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Like or else..!: The Pragmatics of Arabic Religious Posts on Facebook
Lecture by Dr. Mai Zaki, AUS Department of Arabic and Translation Studies
The growing use of social networking sites has influenced the way we define communication. Social media is a form of computer-mediated communication (CMC), a term which has forced its way into the field of research to encompass all “communication that takes place between human beings via the instrumentality of computers” (Herring, 1996: 1). Social media itself is hardly a well-contained notion. It is defined as “Internet-based sites and services that promote social interaction between participants” (Page et al, 2014: 5). This social interaction covers a wide spectrum of human interests, including religion. This research is interested in the relationship between communication on one of the most commonly used social networking sites--Facebook--and religion in the form of posts of a religious nature. Typically, such posts combine a religiously relevant image with a textual message in Arabic that usually includes a request to “like” or “share.” From a linguistic perspective, this research falls within the area known as “cyberpragmatics,” a term coined by Yus (2001) to refer to applying cognitive pragmatics to users’ interactions online. The objective of the study is twofold. First, it discusses communication on Facebook in general, treating it as a relevance-seeking process of writing or sharing posts. The function of “Like” and “Share” are argued to be cues for communicating propositional attitude to the readers. Secondly, the study focusses on the analysis of a corpus of Arabic religious posts, in an attempt to highlight structural patterns and how they relate to certain pragmatic functions. The analysis reveals an interesting use of imperatives, interrogatives and conditionals, which manipulate the interpretation of such posts between descriptive and interpretive readings. The study also argues that a rigorous system of incentives is employed in such posts in order to boost their relevance. Positive, negative and challenging incentives link the textual to the visual image in an attempt to raise more cognitive effects for the readers.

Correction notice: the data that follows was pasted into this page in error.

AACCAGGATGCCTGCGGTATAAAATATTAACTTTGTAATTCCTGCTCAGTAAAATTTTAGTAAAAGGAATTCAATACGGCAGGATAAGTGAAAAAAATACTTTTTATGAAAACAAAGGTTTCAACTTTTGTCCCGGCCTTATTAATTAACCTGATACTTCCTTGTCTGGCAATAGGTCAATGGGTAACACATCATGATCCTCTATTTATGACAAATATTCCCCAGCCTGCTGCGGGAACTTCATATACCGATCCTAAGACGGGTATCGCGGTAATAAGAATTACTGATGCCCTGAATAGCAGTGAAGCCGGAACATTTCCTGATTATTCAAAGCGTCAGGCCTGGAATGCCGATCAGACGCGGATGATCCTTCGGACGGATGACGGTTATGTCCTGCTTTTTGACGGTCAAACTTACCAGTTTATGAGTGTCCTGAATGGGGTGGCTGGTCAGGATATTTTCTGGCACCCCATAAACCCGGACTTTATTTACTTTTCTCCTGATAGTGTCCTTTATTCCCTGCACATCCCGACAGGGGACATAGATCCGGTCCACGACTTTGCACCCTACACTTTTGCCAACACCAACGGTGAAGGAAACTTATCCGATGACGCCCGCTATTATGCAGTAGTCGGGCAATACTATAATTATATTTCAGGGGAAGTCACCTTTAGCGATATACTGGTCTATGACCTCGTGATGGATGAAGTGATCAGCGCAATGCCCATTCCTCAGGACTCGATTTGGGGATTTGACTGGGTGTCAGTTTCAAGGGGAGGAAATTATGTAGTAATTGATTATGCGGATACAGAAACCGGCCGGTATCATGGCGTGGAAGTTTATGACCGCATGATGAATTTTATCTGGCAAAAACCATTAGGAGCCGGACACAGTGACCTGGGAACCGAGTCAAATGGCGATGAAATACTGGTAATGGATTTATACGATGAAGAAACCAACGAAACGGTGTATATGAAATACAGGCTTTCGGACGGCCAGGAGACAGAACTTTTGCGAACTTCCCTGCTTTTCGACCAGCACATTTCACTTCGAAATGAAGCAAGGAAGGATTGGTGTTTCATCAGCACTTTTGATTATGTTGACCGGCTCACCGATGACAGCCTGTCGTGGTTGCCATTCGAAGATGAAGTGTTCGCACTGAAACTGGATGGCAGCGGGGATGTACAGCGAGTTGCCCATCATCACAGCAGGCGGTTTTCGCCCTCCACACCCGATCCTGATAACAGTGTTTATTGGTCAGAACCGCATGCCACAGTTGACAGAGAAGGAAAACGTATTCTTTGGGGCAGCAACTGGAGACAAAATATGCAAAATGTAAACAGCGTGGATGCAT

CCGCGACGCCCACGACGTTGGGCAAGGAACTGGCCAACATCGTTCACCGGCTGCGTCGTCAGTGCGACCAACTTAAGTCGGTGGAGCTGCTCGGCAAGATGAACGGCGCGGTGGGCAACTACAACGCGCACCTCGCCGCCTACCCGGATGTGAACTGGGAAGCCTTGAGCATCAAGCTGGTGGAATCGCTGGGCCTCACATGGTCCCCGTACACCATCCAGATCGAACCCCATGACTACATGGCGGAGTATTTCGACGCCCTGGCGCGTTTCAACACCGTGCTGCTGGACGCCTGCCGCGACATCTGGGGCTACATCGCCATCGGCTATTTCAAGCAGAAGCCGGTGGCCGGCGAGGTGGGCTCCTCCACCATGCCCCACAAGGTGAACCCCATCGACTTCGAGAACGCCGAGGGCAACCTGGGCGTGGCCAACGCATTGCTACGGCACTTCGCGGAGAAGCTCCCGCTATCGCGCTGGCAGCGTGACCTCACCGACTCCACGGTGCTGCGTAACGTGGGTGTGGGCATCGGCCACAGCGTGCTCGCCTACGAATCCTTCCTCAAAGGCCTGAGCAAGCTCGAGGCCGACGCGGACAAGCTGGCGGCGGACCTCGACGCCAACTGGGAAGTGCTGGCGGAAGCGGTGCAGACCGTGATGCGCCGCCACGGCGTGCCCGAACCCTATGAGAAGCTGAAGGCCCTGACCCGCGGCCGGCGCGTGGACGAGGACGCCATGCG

Speaker: Dr. Mai Zaki is an Assistant Professor at the Department of Arabic and Translation Studies. She has a PhD in Linguistics from Middlesex University, London. She has taught courses in linguistics, Arabic as a foreign language, and translation in Egypt, the UK and the UAE. Her research interests include working in the fields of semantics, pragmatics, corpus linguistics, translation and foreign language teaching. She has presented her work in many international conferences. She also has professional experience as a reviewer, linguistic consultant and curriculum developer in the field of Arabic studies.
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